The Rothschild Gang: Shadow Conspiracy Or Rumor?
The Rothschild Gang: Shadow Conspiracy Or Rumor?

The Rothschild Gang: Shadow Conspiracy Or Rumor?

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The Rothschild Gang: Shadow Conspiracy Or Rumor?

Economy Watch Jun 1, 2011, 9:55 AM

The Rothschilds are the most famous banking family in history. In the 19th century they lent money to Kings and governments and funded both sides in the Napoleonic wars. They once saved the Bank of England from collapse with their own money. But how did they come to be so fabulously wealthy?
In this two-part feature we first look at their rise from the ghettoes of Frankfurt, and then in part two we ask why they have been accused of everything from deliberately starting wars, to assassinating presidents and controlling the entire global financial system.

In The World’s Richest Family – You Didn’t Know About (Part 1) Economy Watch journalist David Smith finds out how the Rothschilds came to be:

From their five European bases, the Rothschilds became masters of the political universe. They lent money to Kings, including England’s George IV, dined with Prime Ministers like Disraeli and Gladstone, funded the creation of a pan-European rail network and financed wars, including both sides in the Napoleonic Wars.

Their status was put most eloquently by the contemporary newspaper Nile’s Weekly Register in 1835:

“The Rothschilds are the wonders of modern banking…peering above kings, rising higher than emperors, and holding a whole continent in the hollow of their hands….not a cabinet moves without their advice.”

Of Baron Nathan Rothschild, the head of the English branch,  the newspaper said:

“He holds the keys to peace or war. They are the brokers and counsellors of the Kings of Europe and of the Republican chiefs of America.

What more can they desire?”
The Rothschilds didn’t just lend money to royals, they also behaved like royalty by marrying each other constantly. In 1836 Nathan’s son Lionel married his first cousin Charlotte Rothschild, who was herself the daughter of Nathan’s brother James, who had married his niece. In other words, her father was also her great uncle. Of Nathan’s seven children, four married Rothschild first cousins. Such inbreeding was genetically questionable, but it bred loyalty and kept money safely in the family.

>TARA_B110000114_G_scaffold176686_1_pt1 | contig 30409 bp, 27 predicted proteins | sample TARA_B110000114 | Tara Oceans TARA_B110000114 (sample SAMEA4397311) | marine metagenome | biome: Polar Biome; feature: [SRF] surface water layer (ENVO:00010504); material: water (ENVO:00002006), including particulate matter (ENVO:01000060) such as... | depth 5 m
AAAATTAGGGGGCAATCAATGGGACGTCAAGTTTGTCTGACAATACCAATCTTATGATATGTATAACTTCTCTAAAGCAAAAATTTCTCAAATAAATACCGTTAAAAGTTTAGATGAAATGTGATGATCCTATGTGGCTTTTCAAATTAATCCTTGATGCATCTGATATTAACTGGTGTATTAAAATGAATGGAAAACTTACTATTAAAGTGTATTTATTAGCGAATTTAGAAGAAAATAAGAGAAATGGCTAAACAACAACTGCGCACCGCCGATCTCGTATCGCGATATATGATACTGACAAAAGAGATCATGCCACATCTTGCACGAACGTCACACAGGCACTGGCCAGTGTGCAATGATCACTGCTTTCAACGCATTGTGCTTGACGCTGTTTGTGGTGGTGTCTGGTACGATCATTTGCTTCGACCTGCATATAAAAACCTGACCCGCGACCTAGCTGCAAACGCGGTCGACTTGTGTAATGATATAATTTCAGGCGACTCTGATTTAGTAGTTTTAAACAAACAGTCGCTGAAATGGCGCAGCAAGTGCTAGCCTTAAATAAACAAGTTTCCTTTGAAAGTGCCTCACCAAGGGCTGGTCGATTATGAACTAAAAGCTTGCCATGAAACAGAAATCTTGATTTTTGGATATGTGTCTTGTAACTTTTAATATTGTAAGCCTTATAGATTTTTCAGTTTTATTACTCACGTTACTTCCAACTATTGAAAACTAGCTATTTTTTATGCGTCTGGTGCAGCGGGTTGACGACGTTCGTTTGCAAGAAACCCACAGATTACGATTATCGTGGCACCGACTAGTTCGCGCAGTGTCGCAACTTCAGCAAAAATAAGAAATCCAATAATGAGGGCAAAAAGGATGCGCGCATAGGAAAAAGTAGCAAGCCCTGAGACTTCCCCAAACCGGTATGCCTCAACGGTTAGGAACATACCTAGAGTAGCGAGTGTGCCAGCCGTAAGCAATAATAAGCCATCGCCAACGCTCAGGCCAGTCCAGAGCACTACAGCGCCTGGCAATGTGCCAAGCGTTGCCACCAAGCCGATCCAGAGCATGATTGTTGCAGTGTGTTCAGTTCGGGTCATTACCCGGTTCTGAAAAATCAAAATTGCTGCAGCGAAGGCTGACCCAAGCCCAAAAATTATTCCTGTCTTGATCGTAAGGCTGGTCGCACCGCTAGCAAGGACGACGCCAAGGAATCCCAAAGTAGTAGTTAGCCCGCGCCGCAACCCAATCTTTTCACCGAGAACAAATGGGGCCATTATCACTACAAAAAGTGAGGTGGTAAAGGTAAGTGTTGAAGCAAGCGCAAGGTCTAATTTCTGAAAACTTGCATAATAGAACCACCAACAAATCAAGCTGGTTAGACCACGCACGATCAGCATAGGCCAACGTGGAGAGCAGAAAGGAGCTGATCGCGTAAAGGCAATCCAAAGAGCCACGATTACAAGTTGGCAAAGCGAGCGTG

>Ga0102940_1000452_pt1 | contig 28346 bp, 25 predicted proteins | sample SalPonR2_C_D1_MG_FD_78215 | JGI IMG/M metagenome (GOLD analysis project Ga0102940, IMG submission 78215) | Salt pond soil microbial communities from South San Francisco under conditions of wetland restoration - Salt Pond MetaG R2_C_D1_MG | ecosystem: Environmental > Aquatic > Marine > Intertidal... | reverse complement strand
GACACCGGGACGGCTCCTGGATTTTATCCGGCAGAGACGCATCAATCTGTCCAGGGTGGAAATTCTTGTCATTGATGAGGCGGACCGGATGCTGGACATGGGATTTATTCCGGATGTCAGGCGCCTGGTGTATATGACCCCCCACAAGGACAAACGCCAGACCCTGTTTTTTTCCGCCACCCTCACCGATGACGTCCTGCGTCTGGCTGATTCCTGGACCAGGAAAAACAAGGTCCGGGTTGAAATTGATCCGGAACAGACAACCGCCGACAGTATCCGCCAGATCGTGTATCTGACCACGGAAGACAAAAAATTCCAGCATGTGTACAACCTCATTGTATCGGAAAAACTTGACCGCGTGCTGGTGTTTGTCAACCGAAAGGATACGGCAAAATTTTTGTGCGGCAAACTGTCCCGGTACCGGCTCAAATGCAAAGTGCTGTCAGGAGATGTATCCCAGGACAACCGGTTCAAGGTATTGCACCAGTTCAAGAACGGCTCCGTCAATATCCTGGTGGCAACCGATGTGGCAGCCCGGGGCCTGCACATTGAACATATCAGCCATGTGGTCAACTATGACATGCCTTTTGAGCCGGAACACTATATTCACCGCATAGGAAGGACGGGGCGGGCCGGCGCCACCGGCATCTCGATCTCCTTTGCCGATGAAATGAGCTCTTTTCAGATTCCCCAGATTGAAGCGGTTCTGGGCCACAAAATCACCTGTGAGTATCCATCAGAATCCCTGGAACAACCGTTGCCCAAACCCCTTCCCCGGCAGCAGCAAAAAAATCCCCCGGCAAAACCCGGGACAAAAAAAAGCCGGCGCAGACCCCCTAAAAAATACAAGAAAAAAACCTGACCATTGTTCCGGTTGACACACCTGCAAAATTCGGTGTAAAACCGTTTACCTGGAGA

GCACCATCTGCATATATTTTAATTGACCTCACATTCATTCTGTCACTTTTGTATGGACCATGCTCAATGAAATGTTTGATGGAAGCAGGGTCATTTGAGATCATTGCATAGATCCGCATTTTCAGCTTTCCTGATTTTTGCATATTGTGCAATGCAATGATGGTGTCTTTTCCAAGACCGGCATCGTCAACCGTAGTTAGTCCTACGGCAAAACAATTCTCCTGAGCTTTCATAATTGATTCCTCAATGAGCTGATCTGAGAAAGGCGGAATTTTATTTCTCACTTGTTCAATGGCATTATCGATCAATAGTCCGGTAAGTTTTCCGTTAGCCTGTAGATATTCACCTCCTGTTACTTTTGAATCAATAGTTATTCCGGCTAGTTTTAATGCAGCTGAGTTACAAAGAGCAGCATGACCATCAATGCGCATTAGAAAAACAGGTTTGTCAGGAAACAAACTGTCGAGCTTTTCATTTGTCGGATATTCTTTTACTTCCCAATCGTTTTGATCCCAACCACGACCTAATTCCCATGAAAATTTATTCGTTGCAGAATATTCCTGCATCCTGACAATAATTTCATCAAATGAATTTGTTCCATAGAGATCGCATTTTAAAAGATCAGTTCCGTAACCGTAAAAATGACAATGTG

The Rothschilds ability to form symbiotic links with the powerful became notorious.

Read the rest of The World’s Richest Family – You Didn’t Know About (Part 1) on EconomyWatch.

In The World’s Richest Family – You Didn’t Know About (Part 2), David Smith investigates the veil of conspiracy surrounding the Rothschilds:

We can trace the roots of this antipathy as far back as the 19th century when the Rothschilds were the supreme financiers of the world. At that time, the family was already being accused of financing wars for their own financial gain. The German writer Friedrich von Scherb wrote in his 1893 history of the family that:

“The house of Rothschild has arisen from the quarrels between states, has become great and mighty from wars. The misfortune of states and peoples has been its fortune.”
This view that wars could not be fought without the support of Rothschild finance was shared by the left-wing English writer JA Hobson, who wrote in his book Imperialism: A Study (1902) that the Boer Wars had been funded by a small group of Jewish-German financiers, principally the Rothschilds, for economic gain.

“Does anyone seriously suppose that a great war could be undertaken by any European state, or a great state loan subscribed if the house of Rothschild and their connections set their face against it?” he wrote.
These accusations that the Rothschilds were unscrupulous, even amoral, financiers may not shock us too much today. But the claims made against them began to take on a more anti-Semitic flavor in Germany after the 1st World War.

Read the rest of The World’s Richest Family – You Didn’t Know About (Part 2) on EconomyWatch.

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